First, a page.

In addition to the World Bank’s Philippines catastrophe bond, there are other disaster insurance, reinsurance and risk financing structures exposed to typhoon Goni, including the Philippines government’s parametric catastrophe insurance coverage.
The Philippines government has had a parametric disaster insurance facility that was backed by a range of major insurance or reinsurance firms and also some ILS funds and direct pension investors as well.
It’s not clear if this was renewed for 2020, but we imagine some level of coverage still exists.
In addition, there are reinsurance programs exposed to any storm that caused heavy damage to the Manila city area, as well as numerous parametric pilot insurance schemes and other disaster risk financing arrangements.
Typhoon Goni is an extreme threat to lives and livelihoods for the region it is going to impact first at landfall, while the impacts across a much wider are will also pose a threat to lives as well.
As a result, any payout of insurance, reinsurance or catastrophe bond arrangements will be welcomed and much-needed in aiding recovery from this expected typhoon disaster.
Super typhoon Goni’s (also known as typhoon Rolly locally in the Philippines) intensity was upgraded by the JTWC just prior to landfall to 170 knots, which is close to 196 mph sustained winds.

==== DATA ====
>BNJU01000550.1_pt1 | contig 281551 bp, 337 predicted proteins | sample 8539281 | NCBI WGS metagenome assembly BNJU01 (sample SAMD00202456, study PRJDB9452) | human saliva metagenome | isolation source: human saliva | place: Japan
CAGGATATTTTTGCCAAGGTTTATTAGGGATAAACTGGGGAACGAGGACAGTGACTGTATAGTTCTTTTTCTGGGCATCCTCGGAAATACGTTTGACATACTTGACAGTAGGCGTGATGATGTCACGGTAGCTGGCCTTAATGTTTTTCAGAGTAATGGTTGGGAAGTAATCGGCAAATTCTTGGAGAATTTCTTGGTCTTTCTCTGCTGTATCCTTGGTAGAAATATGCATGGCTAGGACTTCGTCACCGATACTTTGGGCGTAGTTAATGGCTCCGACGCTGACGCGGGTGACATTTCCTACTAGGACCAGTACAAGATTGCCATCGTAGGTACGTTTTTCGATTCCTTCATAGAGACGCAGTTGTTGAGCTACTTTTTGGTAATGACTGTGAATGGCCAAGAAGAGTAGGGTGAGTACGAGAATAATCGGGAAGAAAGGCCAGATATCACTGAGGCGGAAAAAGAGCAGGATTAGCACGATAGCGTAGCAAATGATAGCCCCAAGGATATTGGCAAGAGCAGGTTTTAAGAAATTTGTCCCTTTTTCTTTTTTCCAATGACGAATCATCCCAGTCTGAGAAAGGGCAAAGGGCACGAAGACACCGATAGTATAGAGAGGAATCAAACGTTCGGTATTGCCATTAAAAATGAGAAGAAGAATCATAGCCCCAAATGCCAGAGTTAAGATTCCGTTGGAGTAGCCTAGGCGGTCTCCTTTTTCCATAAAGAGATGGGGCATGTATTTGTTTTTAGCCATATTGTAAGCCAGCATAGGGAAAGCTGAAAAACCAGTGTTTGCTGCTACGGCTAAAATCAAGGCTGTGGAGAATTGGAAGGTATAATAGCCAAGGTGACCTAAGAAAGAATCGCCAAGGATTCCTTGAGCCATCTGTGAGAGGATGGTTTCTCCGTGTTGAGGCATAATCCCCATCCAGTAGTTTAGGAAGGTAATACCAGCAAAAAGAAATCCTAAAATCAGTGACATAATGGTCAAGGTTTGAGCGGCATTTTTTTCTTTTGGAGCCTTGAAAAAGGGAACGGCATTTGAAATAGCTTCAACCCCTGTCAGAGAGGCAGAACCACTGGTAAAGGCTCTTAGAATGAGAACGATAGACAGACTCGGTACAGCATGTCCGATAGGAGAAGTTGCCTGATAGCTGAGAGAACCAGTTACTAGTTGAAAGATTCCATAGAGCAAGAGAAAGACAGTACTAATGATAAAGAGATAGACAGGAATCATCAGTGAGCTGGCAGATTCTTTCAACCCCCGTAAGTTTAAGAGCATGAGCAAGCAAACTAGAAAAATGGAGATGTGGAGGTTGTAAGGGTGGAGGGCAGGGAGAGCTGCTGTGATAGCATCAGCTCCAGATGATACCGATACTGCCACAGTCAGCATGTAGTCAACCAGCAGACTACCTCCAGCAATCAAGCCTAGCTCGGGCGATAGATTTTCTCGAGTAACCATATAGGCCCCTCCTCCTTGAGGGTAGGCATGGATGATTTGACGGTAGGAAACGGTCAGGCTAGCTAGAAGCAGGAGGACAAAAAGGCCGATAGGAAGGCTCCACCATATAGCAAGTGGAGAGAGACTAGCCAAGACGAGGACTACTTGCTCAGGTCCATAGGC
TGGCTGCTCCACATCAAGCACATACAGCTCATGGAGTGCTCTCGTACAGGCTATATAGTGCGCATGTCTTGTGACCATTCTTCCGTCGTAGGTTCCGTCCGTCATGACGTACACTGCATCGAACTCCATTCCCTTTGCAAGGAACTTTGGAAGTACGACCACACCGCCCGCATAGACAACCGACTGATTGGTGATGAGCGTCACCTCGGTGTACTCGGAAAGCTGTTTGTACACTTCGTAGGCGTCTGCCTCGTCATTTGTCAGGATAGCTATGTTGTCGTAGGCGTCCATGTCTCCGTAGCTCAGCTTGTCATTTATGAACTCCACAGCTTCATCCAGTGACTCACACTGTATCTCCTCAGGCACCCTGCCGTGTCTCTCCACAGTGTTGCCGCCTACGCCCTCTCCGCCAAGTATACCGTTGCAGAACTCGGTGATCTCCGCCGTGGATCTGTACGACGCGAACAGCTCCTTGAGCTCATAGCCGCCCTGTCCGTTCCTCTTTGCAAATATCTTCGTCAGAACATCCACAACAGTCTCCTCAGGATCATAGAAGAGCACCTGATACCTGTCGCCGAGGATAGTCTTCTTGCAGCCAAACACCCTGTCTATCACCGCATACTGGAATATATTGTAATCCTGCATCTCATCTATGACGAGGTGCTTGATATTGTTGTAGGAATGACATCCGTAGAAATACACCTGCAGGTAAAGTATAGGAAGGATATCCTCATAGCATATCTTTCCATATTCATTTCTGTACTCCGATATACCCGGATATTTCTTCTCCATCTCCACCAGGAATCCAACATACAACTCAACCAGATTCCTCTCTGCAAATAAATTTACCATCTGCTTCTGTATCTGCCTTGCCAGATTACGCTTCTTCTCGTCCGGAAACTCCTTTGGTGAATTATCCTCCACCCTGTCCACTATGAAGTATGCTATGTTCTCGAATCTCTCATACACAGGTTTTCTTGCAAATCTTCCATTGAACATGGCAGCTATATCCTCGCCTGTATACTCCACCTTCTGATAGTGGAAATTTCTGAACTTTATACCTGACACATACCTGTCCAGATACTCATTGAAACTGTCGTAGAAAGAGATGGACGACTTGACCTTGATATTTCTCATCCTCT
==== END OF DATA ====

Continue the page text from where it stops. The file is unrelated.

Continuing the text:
If this proves accurate after the landfall observations are analyse, typhoon Goni may prove to be the most intense cyclone landfall in the record, beating even Haiyan (Yolanda) from 2013.
Goni made landfall at still super typhoon strength at Catanduanes island.
The landfall region, Bicol, Luzon, has been severely impacted with a massive storm surge impacting coastal areas, extreme winds recorded at over 130 mph on the ground and severe flooding reported.
Significant damage and sadly loss of life is likely in the landfall area it seems, with the town of Vicol on Catanduanes island and its 70,000 residents an area of concern.
After crossing Luzon, typhoon Goni had weakened significantly, with the JTWC downgrading its intensity forecast for around the Manila metro region to between 80 and 90 knots.
The weakening of typhoon Goni (Rolly) as it crossed the mountainous islands of Luzon on its way to pass just to the south of Manila could put the triggering of the Philippines catastrophe bond more in doubt.
The catastrophe bond has a concentration of exposure in the Manila area and it was yesterday’s forecast for sustained Category 3 equivalent winds to hit the metro area of the city that signalled a partial payout of the World Bank issued cat bond may come due.
Now, that scenario appears a little less certain it seems, although the cat bond remains at risk of potentially being triggered and facing the lowest 30% payout of principal until the modelled loss trigger is analysed. We won’t know for certain until we hear its fate from sources.